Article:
Wednesday, April 20, 2011

75 Years Too Late!

I hate stories like this....I have to give credit where credit is due , to my wife, who made me aware of this story. She posted it on her Facebook page.

She said that In 1936,a black woman named Fanetta Nelson, a top student and piano prodigy, was denied being named valedictorian, a wrong righted only recently.75 years after the fact.

See, this should be one of those ohh gosh darn feel good stories , but it's not..Not to me...After I tell you the story, I'll explain why it's not. In 1936, Fanetta Nelson, a top student and piano prodigy, attended Westinghouse High School in Pittsburgh, Pennsylvania, where she was destined to be valedictorian, just as her sister had been three years before. Unfortunately, the school principal vowed not to allow a second African-American make valedictorian - only two years prior, Nelson’s sister, Sophia, had been awarded the honor at graduation. "We are not gonna have two niggruhs walking around here as valedictorians." said the Principal.

What was even more surprising to the Nelson sister's parents, who, coincidentally, were both teachers, was that their younger daughter’s stellar academic performance had met the 1936 requirements for valedictorian, but the principal had forced her music teacher to lower her grade from an A to B to prevent her from gaining the top spot in the class. Some years later, the music teacher confessed what he had done to the Nelsons.

Despite the young woman's setback at Westinghouse High and the discrimination both she and her sister endured, they both attended the University of Pittsburgh and became school teachers. Fanetta Nelson also became a concert pianist.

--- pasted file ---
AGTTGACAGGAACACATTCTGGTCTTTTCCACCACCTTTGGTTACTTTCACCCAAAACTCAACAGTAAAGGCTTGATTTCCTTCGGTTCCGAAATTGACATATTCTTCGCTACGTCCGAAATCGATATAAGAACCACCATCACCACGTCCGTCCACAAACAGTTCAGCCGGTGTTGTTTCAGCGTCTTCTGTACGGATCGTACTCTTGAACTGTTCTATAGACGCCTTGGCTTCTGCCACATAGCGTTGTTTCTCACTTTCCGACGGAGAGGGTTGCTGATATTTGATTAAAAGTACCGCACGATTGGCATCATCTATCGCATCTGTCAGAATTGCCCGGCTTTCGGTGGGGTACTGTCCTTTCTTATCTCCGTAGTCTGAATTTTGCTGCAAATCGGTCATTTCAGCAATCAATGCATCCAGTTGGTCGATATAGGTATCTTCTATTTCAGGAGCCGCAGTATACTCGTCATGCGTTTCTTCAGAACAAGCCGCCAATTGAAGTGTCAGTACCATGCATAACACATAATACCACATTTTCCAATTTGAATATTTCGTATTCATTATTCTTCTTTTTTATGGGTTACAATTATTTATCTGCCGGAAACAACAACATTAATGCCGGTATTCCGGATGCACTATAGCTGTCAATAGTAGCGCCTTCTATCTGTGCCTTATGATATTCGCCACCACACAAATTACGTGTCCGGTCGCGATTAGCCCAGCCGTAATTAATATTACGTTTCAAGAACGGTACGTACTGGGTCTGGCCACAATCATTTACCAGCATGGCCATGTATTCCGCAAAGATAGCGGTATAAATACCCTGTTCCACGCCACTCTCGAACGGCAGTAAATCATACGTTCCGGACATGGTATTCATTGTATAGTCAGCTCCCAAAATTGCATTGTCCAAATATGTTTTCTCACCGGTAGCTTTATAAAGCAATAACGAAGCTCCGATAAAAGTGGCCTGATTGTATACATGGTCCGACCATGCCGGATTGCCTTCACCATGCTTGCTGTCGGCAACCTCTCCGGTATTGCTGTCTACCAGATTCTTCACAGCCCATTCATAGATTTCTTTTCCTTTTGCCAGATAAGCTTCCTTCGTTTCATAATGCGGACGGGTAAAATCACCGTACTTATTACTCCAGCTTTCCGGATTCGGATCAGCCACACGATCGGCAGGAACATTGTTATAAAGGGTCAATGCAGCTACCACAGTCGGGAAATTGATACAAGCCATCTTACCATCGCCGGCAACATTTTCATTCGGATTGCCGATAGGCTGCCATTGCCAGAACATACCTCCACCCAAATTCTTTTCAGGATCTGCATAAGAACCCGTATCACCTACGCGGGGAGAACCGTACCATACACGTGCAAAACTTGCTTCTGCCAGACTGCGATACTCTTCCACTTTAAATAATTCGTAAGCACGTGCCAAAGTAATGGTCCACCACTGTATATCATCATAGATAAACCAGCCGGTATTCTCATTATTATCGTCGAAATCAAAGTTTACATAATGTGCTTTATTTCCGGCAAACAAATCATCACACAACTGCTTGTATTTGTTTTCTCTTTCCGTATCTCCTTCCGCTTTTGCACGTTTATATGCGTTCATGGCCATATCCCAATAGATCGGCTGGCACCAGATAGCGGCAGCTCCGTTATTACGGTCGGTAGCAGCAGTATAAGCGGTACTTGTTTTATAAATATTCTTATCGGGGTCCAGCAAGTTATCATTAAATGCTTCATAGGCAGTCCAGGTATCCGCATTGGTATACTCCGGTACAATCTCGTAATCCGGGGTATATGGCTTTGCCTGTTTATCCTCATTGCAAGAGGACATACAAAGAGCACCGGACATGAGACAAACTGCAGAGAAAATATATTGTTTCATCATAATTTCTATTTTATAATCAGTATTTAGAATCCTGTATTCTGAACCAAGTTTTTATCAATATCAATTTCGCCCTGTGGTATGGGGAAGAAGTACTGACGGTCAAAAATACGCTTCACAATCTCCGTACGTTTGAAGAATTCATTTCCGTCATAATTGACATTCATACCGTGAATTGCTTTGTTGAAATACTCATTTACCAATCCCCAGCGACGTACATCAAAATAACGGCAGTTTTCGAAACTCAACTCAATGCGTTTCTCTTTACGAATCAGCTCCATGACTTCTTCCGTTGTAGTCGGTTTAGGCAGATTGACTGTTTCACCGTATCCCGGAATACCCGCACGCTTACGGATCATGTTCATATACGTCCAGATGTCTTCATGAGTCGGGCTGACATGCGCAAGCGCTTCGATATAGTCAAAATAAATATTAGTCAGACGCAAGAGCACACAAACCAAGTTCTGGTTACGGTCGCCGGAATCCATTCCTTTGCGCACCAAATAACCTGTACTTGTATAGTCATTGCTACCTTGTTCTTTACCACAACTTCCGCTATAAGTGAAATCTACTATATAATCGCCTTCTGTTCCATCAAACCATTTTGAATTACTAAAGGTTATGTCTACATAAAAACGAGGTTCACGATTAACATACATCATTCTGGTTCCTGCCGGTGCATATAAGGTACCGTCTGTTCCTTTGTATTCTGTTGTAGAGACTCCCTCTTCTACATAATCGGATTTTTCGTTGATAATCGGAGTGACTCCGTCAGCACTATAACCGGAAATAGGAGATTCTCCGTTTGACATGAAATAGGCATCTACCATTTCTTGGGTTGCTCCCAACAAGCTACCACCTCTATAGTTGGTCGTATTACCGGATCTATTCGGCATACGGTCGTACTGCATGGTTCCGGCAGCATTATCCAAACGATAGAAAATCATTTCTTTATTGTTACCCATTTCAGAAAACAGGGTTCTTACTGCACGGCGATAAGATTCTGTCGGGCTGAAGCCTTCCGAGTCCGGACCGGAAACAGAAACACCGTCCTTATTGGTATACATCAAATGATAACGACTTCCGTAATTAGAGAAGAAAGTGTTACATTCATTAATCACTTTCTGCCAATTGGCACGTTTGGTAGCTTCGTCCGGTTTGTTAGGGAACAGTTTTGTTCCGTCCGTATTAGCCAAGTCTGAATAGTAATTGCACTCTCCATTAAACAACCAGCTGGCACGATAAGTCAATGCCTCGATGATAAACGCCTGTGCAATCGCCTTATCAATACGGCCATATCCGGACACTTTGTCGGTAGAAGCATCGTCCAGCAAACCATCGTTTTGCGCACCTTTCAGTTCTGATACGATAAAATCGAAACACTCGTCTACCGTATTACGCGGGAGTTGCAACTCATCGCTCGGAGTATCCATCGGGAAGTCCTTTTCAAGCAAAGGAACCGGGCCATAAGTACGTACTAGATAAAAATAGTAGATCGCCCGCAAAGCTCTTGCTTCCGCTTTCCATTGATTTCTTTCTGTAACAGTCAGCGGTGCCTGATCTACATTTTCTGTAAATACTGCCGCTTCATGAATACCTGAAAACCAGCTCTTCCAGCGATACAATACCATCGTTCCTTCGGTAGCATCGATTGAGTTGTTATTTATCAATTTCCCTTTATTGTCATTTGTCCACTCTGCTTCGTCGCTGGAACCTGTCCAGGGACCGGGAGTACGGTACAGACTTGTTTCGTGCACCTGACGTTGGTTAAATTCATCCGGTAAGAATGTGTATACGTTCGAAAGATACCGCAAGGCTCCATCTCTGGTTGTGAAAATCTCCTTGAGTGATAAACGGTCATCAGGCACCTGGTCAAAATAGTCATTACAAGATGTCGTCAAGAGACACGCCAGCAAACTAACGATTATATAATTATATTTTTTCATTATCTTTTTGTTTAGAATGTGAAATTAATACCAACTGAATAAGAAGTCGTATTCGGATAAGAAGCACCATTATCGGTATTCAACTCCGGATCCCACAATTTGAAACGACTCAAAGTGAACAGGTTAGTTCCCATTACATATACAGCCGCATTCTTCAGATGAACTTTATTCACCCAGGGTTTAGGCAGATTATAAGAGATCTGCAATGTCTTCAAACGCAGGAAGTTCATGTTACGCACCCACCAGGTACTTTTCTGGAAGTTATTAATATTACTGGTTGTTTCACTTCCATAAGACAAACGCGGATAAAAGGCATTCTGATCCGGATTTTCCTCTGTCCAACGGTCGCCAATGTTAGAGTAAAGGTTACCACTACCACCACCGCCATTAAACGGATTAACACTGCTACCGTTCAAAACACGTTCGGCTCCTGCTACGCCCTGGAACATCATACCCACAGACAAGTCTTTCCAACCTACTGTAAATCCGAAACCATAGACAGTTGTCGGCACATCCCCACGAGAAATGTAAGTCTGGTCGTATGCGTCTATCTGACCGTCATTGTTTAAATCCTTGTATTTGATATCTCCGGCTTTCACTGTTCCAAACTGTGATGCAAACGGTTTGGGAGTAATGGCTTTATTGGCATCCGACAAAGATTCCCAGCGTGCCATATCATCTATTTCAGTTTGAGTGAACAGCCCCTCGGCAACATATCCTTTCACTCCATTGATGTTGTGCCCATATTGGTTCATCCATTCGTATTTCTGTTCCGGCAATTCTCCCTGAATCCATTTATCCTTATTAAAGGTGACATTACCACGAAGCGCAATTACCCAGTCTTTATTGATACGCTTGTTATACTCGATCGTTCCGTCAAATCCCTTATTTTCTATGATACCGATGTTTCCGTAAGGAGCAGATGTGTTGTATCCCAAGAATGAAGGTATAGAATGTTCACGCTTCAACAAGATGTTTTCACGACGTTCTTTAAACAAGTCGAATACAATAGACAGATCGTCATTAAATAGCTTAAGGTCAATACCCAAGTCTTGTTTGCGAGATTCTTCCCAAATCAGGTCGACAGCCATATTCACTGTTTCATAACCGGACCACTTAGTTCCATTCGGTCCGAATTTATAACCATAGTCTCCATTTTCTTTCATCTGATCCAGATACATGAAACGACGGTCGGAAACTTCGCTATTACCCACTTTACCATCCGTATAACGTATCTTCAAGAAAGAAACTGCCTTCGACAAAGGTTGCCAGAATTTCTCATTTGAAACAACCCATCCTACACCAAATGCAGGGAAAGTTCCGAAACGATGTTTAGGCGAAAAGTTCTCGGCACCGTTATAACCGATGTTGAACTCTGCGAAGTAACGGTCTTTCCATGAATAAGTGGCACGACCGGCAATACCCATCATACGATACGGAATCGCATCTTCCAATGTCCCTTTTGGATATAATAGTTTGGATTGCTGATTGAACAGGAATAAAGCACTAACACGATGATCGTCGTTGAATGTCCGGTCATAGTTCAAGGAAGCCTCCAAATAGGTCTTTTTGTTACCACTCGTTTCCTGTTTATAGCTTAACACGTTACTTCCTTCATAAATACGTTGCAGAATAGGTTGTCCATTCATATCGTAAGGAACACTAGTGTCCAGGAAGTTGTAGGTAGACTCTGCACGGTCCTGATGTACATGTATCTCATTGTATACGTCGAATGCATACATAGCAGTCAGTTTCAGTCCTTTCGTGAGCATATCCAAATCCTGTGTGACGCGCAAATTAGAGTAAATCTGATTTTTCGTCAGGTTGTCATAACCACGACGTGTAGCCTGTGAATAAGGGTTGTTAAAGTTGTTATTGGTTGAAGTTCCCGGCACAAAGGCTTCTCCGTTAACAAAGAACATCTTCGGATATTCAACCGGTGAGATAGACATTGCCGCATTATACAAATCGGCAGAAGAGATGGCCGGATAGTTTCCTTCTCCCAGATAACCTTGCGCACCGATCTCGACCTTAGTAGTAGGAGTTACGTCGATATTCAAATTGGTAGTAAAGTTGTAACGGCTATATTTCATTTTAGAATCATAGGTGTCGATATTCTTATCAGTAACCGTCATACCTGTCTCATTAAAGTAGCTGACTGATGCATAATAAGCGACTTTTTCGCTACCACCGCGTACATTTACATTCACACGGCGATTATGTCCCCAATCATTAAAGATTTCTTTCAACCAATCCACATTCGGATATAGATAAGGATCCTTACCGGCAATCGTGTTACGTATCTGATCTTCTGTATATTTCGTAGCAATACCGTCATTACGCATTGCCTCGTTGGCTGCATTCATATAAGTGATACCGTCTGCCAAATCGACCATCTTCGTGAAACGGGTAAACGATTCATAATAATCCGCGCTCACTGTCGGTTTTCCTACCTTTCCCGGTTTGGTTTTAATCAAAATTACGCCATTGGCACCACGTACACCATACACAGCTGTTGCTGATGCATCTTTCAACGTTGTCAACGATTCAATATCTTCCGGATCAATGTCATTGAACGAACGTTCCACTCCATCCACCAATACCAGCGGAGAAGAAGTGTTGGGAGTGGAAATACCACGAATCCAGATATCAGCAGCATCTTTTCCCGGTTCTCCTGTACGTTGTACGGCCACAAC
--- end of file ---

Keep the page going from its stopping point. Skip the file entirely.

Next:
Recently, a Westinghouse High School alumni, Reggie Bridges, joined with former classmates to right the wrong done to Fanetta Nelson . Upon investigation, they clearly saw the erasure marks on her transcript. The high school agreed, and historical records now acknowledge Fanetta Nelson as the 1936 valedictorian. Unfortunately, Fanetta Nelson won't be able to accept her due or bask in decades long vindication. You see, Fanetta Nelson died in 2008. She was 88 years old. Her older sister, Sophia accepted the award for her.

In a sense...This is a great story about justice delayed, but finally not denied..but to is justice done too late. These steps should have been taken years ago while the victim was still alive and breathing. My mother and my aunt always said -"Give me my flowers while I can smell them."

If you want to know the truth...This should have never ever happened...but the small mindedness and idiocy that was American racism and a sign of those times, unfortunately..prevailed. Shame on that principal..shame on him..I won't ever give American racism any quarter at any time..nor the people who perpetrate it and benefit from it.

I am thankful that some good, well meaning people decided to right a decades old wrong...but for poor Fanetta...It's at least three years too late..if not 75.

1 comment:

Big Mark 243 said...

I share your frustration but that it happened gives us hope that it won't happen again and if it does, it is quickly recognized and addressed.


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